Ailing bodies need a good dose of knowledge

William Lewis

Winning hearts and minds: how to promote health and well-being through participation in adult learning. Kathryn James. NIACE, 2004 ISBN 1-86201-159 1, pound;9.95

If you are a health professional who's just happened to chance on this copy of The TES, stick with it and read on. If you are involved in any way with adult learning, widening participation or health promotion, stick with it too.

There is some good stuff here in Kathryn James's guide to setting up a Prescriptions for Learning project.

Prescriptions for Learning? It is a project to base learning advisers in GPs' surgeries or health centres. They will receive referrals of individuals and help them to take up learning opportunities in their local area.

Winning Hearts and Minds is clear and concise. Its six chapters, oozing with good ideas and the wisdom born of sound practice, tell the story of establishing such a project.

It begins with an overview of the social, educational and health contexts, then traces the course of getting the project off the ground, defining the role of the learning adviser, evaluating the effectiveness of the project, and finally addressing the key issue of sustaining the project long-term amid the vagaries of short-term funding.

Many of the ideas and methods in the book will be familiar to people working to widen participation, but there is much, too, that is fresh and valuable, particularly in the accounts of some of the tensions which emerge in defining the role of the learning adviser, the ideal venue, or the duration of the relationship with learners. There is clearly a real debate going on about the role of the learning adviser. Should learning advisers build longer-term relationships with a smaller group of learners, or should they work with a larger group of people and attempt to "move them on" more quickly?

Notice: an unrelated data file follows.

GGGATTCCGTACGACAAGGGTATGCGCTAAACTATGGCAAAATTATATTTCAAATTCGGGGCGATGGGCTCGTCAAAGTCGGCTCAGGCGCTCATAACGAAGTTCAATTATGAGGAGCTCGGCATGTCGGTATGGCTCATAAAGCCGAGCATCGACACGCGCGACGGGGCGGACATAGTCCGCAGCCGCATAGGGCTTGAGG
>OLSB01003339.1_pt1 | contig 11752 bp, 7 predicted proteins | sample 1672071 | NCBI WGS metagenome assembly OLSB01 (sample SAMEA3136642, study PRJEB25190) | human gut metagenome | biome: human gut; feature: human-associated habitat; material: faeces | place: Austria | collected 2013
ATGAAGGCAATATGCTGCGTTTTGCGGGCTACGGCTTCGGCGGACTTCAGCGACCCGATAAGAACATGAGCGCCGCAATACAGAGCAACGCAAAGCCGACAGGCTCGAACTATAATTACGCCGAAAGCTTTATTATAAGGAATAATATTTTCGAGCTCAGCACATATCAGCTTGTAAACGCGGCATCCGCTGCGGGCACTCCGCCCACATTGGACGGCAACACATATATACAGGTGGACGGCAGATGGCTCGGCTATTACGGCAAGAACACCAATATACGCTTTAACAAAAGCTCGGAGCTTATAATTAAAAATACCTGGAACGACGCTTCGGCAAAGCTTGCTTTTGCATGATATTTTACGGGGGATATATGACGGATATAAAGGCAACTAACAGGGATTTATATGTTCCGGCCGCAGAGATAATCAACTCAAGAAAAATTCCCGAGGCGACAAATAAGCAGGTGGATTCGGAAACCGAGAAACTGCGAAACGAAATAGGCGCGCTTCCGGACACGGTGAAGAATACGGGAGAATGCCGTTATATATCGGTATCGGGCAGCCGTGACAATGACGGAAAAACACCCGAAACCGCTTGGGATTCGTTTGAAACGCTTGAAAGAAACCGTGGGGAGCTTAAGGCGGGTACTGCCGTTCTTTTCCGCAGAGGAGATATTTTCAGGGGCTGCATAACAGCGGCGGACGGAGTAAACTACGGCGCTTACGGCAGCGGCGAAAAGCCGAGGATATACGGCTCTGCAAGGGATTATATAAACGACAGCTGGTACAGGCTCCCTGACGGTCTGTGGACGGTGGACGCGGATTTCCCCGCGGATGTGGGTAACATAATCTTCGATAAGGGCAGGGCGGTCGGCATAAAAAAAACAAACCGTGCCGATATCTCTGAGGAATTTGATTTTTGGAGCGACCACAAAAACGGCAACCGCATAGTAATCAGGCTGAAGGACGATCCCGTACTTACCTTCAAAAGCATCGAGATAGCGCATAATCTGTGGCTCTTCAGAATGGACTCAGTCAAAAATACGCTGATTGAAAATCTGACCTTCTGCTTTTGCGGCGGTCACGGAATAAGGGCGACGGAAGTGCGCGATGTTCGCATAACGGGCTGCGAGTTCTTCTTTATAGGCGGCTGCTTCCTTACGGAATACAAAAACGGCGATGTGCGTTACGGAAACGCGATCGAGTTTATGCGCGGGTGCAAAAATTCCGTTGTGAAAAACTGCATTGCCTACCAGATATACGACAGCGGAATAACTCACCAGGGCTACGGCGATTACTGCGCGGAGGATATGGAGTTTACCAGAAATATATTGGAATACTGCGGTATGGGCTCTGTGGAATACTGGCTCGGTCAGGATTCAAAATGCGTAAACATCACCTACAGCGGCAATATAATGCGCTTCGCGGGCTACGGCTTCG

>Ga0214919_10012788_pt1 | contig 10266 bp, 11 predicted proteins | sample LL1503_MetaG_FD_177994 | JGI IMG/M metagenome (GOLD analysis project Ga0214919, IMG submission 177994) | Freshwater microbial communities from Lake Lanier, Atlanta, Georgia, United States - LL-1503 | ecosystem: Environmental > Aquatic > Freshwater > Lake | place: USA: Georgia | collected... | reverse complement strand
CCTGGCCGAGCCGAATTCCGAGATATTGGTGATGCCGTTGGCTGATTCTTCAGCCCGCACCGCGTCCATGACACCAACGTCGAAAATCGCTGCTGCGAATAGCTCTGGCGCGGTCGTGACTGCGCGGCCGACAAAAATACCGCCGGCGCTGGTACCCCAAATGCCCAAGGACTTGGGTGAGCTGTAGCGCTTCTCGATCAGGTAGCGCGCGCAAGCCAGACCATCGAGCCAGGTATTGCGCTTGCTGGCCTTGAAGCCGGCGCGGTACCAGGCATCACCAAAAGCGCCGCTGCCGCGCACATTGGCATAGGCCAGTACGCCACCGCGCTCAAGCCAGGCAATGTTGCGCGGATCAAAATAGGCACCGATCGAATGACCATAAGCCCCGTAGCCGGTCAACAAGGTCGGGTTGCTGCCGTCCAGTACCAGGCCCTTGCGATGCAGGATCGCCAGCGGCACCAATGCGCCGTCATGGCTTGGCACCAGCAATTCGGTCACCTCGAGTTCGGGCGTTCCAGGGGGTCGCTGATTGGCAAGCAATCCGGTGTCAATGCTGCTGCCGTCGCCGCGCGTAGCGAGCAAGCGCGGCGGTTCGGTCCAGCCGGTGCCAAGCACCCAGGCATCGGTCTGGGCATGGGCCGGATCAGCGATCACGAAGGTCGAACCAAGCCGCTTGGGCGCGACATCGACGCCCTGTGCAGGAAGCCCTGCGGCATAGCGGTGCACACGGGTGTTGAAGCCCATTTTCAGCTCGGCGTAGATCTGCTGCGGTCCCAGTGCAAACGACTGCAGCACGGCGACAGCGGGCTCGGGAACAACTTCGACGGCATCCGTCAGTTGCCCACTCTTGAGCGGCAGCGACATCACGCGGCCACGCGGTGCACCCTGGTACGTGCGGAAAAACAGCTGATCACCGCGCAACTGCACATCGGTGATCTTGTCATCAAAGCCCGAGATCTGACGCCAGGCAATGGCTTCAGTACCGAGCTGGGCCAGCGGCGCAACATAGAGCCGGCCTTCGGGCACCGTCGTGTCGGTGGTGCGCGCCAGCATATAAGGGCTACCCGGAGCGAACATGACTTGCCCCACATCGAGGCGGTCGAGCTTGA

Much will depend on the skills, experience and qualifications they bring to their work. Some place great importance on building a "therapeutic environment" with clients. Others are clear that their role is not that of a counsellor, but rather a provider of information and advice about local opportunities.

Many learning advisers work in GP surgeries, which can sometimes cause confusion about their role, not least among health professionals working there.

There are variations, too, in the value placed on the project by GPs, from the bunker mentality of, "I only deal in health," to the much more enlightened.

Prescriptions for Learning is visionary because it recognises that health is greater than medicine. Other problems arise from the difficulties of getting information about local learning opportunities, even for experienced advisers, and the frustrations of unreturned messages left on providers' answer phones.

We're left then with a rich, valuable and innovative project which provides a clear and thoughtful model of how professionals from different areas can work together to make a difference. James's text illustrates clearly the power of learning to promote health and well-being, and to tackling the related roots of social deprivation.

As one learner from a project says:"'I used to clean the office, now I work in one."

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William Lewis

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